An elderly woman walks into the medical shop in town. She approaches the pharmacist quietly and askes for an ointment. She describes the ointment for cuts and burns.

The pharmacist shows her a blue tube and says that it’s the same medicine. The woman inspects the medicine, tries to open and smell it.

“Are you sure it is the same medicine. What if this doesn’t work,” the woman asks.

The pharmacist somehow convinces the woman that only the colour of the tube has changed. The name of the medicine and its function are the same.

The woman pays and walks away.

Thirty-year-old Rinchen Chogyal from Kheng, Silambi, Mongar is the owner of the only medical shop in Trashigang town. Popularly known as Olo, Rinchen Chogyal caters to the medical needs of not just the people of Trashigang, but also of people from Trashiyangtse and Mongar. Most of the time, orders are made over the phone and payments made via MBoB.

Rinchen Chogyal graduated from Royal Institute of Health Sciences (RIHS). Business has been in his mind since he was 13. Back in the days, during vacations, Rinchen Chogyal used to trade bamboo products for chillies in Kurtoe and make orange deals in Panbang, Zhemgang.

“The little profit that I made from these activities encouraged me to get into business,” says Rinchen Chogyal. “I would make enough to support my parents and my education.”

After graduating from the institute, Rinchen Chogyal found work at a medical store in Thimphu.

“After working there for almost a month, I decided that this is what I exactly have to do,” says Rinchen Chogyal. “But Thimphu had several such stores and competing against some of the well-established business houses would have been difficult.”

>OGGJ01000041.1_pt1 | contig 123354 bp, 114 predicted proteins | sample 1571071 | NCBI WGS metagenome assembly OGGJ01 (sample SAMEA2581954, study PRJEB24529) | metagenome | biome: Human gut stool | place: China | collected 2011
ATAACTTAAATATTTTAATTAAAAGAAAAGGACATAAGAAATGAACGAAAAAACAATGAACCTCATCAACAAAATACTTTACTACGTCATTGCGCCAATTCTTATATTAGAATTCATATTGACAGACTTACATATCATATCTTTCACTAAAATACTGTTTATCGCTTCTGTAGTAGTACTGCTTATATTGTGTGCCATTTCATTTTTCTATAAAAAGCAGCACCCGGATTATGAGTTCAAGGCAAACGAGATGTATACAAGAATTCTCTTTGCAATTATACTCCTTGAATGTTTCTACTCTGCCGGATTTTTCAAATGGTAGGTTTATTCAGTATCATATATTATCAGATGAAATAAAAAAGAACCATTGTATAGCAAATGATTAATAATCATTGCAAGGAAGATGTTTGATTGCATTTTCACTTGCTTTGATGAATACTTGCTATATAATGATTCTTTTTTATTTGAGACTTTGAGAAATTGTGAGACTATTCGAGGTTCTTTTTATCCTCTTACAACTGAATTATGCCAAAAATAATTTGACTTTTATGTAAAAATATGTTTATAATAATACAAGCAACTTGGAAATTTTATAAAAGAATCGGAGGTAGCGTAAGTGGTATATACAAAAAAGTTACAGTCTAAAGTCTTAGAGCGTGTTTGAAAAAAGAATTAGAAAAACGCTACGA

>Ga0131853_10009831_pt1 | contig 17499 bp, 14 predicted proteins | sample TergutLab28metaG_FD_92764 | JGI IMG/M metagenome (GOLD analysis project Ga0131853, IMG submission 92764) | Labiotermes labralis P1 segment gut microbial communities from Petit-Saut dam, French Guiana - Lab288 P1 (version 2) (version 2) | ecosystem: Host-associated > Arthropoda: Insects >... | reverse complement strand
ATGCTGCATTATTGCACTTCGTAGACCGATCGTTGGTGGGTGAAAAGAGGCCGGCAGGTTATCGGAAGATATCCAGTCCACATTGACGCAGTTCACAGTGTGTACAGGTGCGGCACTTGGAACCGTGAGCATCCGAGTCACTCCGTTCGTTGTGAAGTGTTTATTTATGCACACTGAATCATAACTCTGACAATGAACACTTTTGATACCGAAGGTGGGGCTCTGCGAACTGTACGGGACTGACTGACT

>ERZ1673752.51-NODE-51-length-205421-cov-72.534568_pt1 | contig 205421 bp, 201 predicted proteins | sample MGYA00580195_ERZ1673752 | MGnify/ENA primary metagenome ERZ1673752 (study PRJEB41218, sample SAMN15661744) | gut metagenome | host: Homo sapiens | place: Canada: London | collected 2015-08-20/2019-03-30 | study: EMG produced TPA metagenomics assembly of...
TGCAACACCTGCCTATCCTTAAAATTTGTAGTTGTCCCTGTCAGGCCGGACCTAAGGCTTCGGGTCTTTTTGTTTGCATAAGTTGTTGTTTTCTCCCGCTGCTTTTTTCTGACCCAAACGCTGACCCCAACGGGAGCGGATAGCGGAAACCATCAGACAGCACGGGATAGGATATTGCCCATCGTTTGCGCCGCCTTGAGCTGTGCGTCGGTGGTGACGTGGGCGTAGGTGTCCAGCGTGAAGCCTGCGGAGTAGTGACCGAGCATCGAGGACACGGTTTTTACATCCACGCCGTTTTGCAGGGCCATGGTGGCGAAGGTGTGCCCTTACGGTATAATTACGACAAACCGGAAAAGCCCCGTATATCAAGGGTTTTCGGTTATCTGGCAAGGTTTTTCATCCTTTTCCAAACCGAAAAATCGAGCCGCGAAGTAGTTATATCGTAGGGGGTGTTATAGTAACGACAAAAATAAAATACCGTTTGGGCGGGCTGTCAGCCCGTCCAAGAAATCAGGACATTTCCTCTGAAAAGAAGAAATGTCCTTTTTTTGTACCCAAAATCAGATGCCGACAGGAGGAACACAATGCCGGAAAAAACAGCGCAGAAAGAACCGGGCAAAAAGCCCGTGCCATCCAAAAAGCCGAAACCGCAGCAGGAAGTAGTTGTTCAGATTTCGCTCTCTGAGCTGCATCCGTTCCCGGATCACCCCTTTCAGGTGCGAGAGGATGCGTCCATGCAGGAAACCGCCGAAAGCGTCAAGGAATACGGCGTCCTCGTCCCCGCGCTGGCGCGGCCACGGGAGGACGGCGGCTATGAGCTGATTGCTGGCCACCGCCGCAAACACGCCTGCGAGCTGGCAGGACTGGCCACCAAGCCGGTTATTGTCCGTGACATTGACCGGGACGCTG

So, in 2014, Rinchen Chogyal had opened a medical store in Trashigang. Today, he receives around 80 customers everyday. On an average, he sells goods worth Nu 700,000 a month and makes a profit of about Nu 70,000.

Along with pharmaceutical products, he also sells cosmetics. “Not a lot of people know about the shop, but the business is good.”

Karma Tshewang, a town resident, said that having a medical shop in the town is convenient. “There was a time when we had to order medicines from places like Thimphu, Mongar, and Samdrupjongkhar.”

Dorji, a businessman from Kanglung, says: “Sometimes the medicines that we get from hospital is not effective.”

The 54-year-old consulted with his son, who advised him to change the medicine. “The new medicine was available at the medical store. Within a few weeks, the rashes I had started to disappear and the painful soars healed.”

Rinchen Chogyal plans to open an extension in Trashiyangtse. But that might not happen soon. “I need someone competent and dependable.”

Younten Tshedup |  Trashigang